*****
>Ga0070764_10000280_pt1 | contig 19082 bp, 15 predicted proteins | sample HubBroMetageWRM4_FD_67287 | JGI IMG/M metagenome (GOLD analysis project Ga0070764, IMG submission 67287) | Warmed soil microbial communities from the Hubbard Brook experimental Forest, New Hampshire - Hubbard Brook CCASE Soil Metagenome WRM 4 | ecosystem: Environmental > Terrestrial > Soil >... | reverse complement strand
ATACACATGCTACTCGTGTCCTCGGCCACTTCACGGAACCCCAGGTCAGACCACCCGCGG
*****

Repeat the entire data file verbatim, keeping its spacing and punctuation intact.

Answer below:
>Ga0070764_10000280_pt1 | contig 19082 bp, 15 predicted proteins | sample HubBroMetageWRM4_FD_67287 | JGI IMG/M metagenome (GOLD analysis project Ga0070764, IMG submission 67287) | Warmed soil microbial communities from the Hubbard Brook experimental Forest, New Hampshire - Hubbard Brook CCASE Soil Metagenome WRM 4 | ecosystem: Environmental > Terrestrial > Soil >... | reverse complement strand
ATACACATGCTACTCGTGTCCTCGGCCACTTCACGGAACCCCAGGTCAGACCACCCGCGG